Soft Tissue Sarcoma As a Second Malignant Neoplasm in the Pediatric Age Group

Gianni Bisogno, Guido Sotti, Yohann Nowicki, Andrea Ferrari, Alberto Garaventa, Ilaria Zanetti, Claudio Favre, Amalia Schiavetti, Paolo Tamaro, Modesto Carli

Research output: Contribution to journalArticlepeer-review

Abstract

BACKGROUND. Survivors of childhood malignancies have an increased risk of developing second malignant neoplasms (SMN) due to their prior treatment and/or genetic susceptibility. A small proportion of SMNs are soft tissue sarcomas (STS), whose prognosis is generally thought to be poor, though publications on such patients' treatment and outcome is limited. METHODS. The authors analyzed 25 patients who were registered for the Italian Cooperative Group protocols for pediatric STS from 1979 to 2000. The primary tumor was STS in five patients; Hodgkin disease in five patients; leukemia in four patients; retinoblastoma, neuroblastoma, and Wilms tumor in two patients each; and other tumor types in five patients. SMNs occurred after a median of 8 years (range, 1.9-15.0 years) and included rhabdomyosarcoma (RMS) in 4 patients, malignant peripheral nerve sheath tumor in 4 patients, extraosseous Ewing family tumor (EFT) in 4 patients, leiomyosarcoma in 3 patients, fibrosarcoma in 2 patients, synovial sarcoma in 2 patients, and other tumor types in 6 patients. Treatment generally was administered according to the guidelines for primary STS. RESULTS, Seven non-RMS patients with STS underwent surgery alone, whereas 18 patients received chemotherapy and 8 patients received radiotherapy. Retreatment was feasible with acceptable toxicity. Fifteen patients were alive in complete remission of their SMN at the time of last follow-up. Responses to chemotherapy and survival were satisfactory for patients with tumors such as RMS and EFT. Complete tumor resection was correlated with a favorable prognosis in patients with other types of STS and in patients with postirradiation sarcoma. Two patients developed a third malignancy. CONCLUSIONS. Although prior treatment may hinder the management of these patients, pediatric STS second malignancies can be cured using the same strategies used for de novo pediatric sarcomas. Long-term follow-up is mandatory given the risks of further malignancies and more severe, treatment-related side effects.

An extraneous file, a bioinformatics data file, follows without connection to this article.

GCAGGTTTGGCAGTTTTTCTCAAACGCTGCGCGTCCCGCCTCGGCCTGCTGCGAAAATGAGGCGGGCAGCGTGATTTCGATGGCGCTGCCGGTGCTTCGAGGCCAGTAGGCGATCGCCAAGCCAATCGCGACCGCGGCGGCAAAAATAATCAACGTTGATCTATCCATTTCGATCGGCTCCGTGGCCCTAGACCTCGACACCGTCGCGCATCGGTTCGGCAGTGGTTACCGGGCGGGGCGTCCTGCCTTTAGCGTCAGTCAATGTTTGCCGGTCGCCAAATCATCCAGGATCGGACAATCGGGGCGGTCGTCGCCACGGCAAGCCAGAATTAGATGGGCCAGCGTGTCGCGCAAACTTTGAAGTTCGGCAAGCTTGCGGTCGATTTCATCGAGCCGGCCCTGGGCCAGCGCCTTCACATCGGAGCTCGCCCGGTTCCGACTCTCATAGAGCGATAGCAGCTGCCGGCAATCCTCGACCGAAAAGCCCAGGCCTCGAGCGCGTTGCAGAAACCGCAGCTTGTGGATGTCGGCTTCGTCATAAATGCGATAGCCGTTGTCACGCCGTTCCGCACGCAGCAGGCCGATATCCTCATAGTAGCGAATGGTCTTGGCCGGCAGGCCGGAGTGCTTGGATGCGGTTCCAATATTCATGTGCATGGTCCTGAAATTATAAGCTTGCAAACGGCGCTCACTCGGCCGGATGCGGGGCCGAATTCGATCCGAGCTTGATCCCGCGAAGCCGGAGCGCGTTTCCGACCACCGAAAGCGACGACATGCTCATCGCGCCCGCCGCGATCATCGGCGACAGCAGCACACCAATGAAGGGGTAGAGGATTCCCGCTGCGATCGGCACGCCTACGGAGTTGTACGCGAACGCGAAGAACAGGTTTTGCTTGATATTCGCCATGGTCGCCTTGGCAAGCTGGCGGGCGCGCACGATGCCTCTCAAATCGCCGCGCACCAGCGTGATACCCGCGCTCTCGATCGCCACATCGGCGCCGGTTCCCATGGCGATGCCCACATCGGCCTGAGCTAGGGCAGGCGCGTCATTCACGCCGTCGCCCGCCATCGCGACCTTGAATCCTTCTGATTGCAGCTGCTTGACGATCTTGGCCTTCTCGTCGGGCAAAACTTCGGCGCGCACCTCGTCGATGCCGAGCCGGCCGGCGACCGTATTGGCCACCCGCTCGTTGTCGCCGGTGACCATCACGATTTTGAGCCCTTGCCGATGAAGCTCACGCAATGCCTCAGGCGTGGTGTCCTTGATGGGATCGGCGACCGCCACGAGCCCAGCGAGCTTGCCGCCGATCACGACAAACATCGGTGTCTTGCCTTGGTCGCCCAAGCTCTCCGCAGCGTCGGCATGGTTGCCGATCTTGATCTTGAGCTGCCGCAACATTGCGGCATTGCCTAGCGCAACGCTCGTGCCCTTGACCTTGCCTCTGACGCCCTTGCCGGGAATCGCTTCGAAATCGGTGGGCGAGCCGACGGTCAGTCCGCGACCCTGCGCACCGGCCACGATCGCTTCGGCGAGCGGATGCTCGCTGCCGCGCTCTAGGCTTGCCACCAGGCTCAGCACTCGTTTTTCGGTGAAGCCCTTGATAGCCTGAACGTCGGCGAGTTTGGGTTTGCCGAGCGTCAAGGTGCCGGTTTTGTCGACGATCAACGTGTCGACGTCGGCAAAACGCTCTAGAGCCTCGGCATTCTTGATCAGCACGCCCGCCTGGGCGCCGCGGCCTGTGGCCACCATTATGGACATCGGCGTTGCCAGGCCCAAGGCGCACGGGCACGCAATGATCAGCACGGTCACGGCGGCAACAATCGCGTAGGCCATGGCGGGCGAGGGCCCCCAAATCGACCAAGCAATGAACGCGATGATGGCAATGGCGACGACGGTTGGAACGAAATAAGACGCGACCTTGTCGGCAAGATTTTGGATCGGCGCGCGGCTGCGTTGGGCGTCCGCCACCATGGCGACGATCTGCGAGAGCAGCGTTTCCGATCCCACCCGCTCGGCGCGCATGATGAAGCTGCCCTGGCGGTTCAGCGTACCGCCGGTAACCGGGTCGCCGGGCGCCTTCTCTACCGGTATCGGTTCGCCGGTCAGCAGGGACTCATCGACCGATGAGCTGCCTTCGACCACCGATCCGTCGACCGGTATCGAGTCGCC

Original languageEnglish
Pages (from-to)1758-1765
Number of pages8
JournalCancer
Volume100
Issue number8
DOIs
Publication statusPublished - Apr 15 2004

Keywords

  • Children
  • Leiomyosarcoma
  • Malignant peripheral nerve sheath tumor
  • Rhabdomyosarcoma
  • Second malignancy
  • Soft tissue sarcoma

ASJC Scopus subject areas

  • Cancer Research
  • Oncology

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